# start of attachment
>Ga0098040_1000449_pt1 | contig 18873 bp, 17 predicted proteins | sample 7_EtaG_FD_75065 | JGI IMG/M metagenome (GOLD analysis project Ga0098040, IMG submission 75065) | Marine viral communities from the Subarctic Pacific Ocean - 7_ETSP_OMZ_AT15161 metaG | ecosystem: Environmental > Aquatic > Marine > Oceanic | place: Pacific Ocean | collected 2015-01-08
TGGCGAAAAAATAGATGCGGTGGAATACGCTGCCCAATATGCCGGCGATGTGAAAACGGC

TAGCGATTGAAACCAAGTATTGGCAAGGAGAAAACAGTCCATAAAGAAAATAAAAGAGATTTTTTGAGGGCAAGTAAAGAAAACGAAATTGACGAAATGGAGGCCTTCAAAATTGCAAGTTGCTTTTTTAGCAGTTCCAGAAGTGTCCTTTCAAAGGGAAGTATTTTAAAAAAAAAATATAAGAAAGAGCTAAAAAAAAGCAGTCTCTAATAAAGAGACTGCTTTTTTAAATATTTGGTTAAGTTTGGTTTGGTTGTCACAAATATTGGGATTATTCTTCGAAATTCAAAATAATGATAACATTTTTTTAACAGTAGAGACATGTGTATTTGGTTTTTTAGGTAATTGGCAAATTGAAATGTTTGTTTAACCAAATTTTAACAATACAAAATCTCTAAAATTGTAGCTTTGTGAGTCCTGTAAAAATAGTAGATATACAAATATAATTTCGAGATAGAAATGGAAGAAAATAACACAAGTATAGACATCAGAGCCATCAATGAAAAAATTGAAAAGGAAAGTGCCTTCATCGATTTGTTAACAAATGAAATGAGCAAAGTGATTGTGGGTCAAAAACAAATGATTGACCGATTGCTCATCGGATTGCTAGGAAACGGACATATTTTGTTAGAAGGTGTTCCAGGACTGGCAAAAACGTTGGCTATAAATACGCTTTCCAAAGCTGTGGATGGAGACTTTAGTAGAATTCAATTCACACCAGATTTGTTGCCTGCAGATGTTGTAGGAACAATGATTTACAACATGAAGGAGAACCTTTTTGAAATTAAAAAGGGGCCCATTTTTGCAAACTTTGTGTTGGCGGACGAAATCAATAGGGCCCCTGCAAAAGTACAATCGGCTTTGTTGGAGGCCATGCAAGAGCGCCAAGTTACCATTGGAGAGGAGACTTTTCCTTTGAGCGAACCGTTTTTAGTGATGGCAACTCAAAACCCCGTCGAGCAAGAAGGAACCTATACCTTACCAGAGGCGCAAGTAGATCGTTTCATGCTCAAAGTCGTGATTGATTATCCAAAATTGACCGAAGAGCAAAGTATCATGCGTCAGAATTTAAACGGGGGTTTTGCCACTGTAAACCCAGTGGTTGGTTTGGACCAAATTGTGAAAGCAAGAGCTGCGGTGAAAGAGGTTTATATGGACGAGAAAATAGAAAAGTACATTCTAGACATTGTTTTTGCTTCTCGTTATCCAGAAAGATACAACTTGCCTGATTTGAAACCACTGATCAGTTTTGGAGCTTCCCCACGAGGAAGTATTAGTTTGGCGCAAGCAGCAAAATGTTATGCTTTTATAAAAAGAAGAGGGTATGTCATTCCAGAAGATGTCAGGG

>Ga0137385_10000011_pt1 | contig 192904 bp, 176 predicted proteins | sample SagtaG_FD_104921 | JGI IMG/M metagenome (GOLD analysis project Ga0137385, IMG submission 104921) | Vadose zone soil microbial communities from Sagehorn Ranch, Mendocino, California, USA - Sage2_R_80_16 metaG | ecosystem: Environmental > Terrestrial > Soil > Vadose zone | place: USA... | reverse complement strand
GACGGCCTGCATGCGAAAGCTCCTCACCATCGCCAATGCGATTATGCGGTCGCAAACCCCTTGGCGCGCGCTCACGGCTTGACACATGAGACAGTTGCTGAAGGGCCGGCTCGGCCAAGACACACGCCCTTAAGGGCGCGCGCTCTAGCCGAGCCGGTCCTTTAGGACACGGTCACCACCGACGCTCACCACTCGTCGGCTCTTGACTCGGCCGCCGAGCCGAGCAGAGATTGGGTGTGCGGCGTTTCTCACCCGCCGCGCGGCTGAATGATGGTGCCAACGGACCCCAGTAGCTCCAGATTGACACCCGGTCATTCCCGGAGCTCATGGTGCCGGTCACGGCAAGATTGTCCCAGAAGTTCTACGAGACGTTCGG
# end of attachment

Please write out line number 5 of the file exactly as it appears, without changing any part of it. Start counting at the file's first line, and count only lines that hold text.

GACGGCCTGCATGCGAAAGCTCCTCACCATCGCCAATGCGATTATGCGGTCGCAAACCCCTTGGCGCGCGCTCACGGCTTGACACATGAGACAGTTGCTGAAGGGCCGGCTCGGCCAAGACACACGCCCTTAAGGGCGCGCGCTCTAGCCGAGCCGGTCCTTTAGGACACGGTCACCACCGACGCTCACCACTCGTCGGCTCTTGACTCGGCCGCCGAGCCGAGCAGAGATTGGGTGTGCGGCGTTTCTCACCCGCCGCGCGGCTGAATGATGGTGCCAACGGACCCCAGTAGCTCCAGATTGACACCCGGTCATTCCCGGAGCTCATGGTGCCGGTCACGGCAAGATTGTCCCAGAAGTTCTACGAGACGTTCGG